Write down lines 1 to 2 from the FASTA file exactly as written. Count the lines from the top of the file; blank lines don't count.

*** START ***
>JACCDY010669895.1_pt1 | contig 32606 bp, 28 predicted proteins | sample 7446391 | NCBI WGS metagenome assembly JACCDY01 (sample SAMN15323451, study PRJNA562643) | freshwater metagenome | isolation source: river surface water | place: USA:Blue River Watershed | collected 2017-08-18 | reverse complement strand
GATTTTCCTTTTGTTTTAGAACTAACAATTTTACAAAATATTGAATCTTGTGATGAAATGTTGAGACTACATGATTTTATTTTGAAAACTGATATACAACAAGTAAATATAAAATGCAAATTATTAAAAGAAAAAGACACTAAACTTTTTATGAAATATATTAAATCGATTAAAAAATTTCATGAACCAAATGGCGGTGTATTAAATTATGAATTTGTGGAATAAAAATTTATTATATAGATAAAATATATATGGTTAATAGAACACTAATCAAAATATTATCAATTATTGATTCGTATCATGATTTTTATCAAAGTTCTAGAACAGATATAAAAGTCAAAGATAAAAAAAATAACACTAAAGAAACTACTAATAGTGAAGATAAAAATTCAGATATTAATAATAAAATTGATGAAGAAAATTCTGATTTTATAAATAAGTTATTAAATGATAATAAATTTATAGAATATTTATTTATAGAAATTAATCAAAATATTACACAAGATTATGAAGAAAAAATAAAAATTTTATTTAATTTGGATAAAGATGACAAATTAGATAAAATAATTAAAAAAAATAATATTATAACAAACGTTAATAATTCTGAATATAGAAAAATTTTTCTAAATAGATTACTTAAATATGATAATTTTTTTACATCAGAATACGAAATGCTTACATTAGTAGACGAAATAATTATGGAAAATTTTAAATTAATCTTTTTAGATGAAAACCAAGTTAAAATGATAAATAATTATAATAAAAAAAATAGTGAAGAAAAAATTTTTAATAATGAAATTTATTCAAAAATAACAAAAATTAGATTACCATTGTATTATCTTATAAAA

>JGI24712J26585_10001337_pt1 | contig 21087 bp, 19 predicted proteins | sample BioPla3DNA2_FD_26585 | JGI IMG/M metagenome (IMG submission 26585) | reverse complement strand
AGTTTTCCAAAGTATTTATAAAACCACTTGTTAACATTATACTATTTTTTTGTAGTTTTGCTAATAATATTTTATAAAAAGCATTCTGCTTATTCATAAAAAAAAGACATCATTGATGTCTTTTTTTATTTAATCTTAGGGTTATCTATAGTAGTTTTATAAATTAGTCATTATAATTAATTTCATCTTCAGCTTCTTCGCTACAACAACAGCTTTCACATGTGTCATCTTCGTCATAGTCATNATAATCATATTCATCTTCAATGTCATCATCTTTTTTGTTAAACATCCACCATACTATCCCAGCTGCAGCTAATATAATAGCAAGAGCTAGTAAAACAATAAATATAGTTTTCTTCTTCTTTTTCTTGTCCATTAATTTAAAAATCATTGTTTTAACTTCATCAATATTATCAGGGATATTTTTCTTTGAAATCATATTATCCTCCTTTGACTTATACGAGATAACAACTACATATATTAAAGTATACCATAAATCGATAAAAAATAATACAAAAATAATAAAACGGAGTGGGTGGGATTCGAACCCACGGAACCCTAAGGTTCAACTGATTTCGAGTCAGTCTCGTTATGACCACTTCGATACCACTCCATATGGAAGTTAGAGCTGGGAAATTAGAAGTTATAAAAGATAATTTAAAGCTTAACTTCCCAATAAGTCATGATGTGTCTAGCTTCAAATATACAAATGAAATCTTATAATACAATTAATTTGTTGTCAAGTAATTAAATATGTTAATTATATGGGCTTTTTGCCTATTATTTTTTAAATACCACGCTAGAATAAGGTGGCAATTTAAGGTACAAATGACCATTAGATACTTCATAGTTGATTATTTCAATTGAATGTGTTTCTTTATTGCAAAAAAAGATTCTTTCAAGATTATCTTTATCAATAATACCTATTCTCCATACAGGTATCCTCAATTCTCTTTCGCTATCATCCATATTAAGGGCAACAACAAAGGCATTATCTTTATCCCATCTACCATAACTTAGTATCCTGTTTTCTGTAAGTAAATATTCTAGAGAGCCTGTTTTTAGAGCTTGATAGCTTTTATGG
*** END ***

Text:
>JACCDY010669895.1_pt1 | contig 32606 bp, 28 predicted proteins | sample 7446391 | NCBI WGS metagenome assembly JACCDY01 (sample SAMN15323451, study PRJNA562643) | freshwater metagenome | isolation source: river surface water | place: USA:Blue River Watershed | collected 2017-08-18 | reverse complement strand
GATTTTCCTTTTGTTTTAGAACTAACAATTTTACAAAATATTGAATCTTGTGATGAAATGTTGAGACTACATGATTTTATTTTGAAAACTGATATACAACAAGTAAATATAAAATGCAAATTATTAAAAGAAAAAGACACTAAACTTTTTATGAAATATATTAAATCGATTAAAAAATTTCATGAACCAAATGGCGGTGTATTAAATTATGAATTTGTGGAATAAAAATTTATTATATAGATAAAATATATATGGTTAATAGAACACTAATCAAAATATTATCAATTATTGATTCGTATCATGATTTTTATCAAAGTTCTAGAACAGATATAAAAGTCAAAGATAAAAAAAATAACACTAAAGAAACTACTAATAGTGAAGATAAAAATTCAGATATTAATAATAAAATTGATGAAGAAAATTCTGATTTTATAAATAAGTTATTAAATGATAATAAATTTATAGAATATTTATTTATAGAAATTAATCAAAATATTACACAAGATTATGAAGAAAAAATAAAAATTTTATTTAATTTGGATAAAGATGACAAATTAGATAAAATAATTAAAAAAAATAATATTATAACAAACGTTAATAATTCTGAATATAGAAAAATTTTTCTAAATAGATTACTTAAATATGATAATTTTTTTACATCAGAATACGAAATGCTTACATTAGTAGACGAAATAATTATGGAAAATTTTAAATTAATCTTTTTAGATGAAAACCAAGTTAAAATGATAAATAATTATAATAAAAAAAATAGTGAAGAAAAAATTTTTAATAATGAAATTTATTCAAAAATAACAAAAATTAGATTACCATTGTATTATCTTATAAAA